Yet the story adds three elements that give it some interesting dimension. The first one is a dog. Sinbad has a big and extremely faithful and frightening dog that can fight just like any other sailor. Sinbad is not a merchant he is a captain and he has the whole crew of his ship under his own command, including the dog who is also a perfect autonomous attacker..

The second real change or addition is the fact that Sinbad has an extremely old and close friend and it looks and sounds like more than just a best friend. This best-er friend is ready to exchange his own life for that of Sinbad after the evil woman has stolen the book and Sinbad is accused of being the mastermind of the theft. But this best friend is about to get married to the daughter of the local ruler. So she does not exactly like the deal. She knows Sinbad has not stolen the book his best friend had brought in the first place, but she does not trust Sinbad who is supposed to go and recuperate it. So she goes along, incognito at first but very fast known of all and public.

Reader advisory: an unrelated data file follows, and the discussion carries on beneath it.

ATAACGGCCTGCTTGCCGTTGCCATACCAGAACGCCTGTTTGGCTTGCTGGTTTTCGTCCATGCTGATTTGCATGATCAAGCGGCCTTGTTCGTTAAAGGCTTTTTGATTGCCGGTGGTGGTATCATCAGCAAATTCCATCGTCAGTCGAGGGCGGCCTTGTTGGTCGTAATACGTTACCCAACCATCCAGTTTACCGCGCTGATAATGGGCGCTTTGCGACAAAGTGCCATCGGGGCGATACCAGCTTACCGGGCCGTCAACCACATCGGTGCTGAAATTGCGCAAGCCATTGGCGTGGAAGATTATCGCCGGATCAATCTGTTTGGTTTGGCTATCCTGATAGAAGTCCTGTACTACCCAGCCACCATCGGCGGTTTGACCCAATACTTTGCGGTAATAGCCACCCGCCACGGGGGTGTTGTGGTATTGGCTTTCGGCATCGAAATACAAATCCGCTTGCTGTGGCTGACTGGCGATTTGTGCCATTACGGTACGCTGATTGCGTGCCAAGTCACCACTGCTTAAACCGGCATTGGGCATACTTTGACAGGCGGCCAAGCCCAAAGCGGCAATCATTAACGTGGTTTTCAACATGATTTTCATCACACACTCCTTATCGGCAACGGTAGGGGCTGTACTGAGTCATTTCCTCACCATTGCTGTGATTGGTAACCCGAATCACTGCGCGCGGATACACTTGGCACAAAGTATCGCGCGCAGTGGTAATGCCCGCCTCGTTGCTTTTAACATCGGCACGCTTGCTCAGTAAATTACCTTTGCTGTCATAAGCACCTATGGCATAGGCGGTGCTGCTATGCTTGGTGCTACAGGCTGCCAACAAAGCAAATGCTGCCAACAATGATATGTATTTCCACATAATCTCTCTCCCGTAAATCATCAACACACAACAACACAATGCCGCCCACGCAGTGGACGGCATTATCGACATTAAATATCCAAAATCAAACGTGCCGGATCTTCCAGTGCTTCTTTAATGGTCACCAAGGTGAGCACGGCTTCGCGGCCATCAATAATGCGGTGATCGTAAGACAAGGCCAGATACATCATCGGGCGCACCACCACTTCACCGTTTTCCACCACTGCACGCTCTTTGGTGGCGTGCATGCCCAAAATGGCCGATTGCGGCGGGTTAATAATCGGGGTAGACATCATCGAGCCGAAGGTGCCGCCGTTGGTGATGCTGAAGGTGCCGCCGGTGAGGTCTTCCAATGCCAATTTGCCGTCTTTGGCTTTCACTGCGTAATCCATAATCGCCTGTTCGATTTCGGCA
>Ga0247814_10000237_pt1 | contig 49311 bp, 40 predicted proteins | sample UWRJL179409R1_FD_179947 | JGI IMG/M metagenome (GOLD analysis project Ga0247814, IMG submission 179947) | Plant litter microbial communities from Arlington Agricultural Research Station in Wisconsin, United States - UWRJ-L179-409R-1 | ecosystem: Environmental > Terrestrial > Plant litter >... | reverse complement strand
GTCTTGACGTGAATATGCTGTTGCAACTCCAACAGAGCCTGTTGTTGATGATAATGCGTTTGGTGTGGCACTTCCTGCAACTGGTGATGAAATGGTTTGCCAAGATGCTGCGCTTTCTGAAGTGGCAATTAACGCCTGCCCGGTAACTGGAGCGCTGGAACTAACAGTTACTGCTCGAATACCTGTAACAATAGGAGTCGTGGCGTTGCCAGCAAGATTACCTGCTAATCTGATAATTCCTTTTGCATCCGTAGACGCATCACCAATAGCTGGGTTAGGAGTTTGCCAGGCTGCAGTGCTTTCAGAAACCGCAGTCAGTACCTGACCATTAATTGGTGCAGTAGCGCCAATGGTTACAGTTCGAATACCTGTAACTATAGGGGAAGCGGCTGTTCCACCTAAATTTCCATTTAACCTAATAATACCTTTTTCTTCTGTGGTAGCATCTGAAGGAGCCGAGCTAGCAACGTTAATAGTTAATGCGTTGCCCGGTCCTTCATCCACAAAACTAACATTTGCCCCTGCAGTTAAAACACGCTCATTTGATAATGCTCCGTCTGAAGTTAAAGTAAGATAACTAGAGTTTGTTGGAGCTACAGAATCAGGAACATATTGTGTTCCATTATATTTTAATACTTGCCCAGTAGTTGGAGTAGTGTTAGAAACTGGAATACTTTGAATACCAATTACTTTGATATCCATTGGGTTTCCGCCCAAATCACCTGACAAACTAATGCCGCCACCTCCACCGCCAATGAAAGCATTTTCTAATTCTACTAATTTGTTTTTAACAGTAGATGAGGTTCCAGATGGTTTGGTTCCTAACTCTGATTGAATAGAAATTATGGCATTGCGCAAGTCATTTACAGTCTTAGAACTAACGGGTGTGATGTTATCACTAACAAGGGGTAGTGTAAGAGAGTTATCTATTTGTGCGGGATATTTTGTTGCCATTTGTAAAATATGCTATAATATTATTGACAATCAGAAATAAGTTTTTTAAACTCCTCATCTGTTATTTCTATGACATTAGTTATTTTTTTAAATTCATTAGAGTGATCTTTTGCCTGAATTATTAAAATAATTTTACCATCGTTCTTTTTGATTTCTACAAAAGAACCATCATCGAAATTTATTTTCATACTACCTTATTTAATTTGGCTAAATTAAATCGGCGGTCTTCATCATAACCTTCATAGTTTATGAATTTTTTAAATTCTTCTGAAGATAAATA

That’s the really funny part because she falls in love of course with that poor Sinbad who did not exactly fell for her at first sight, even if his dog did.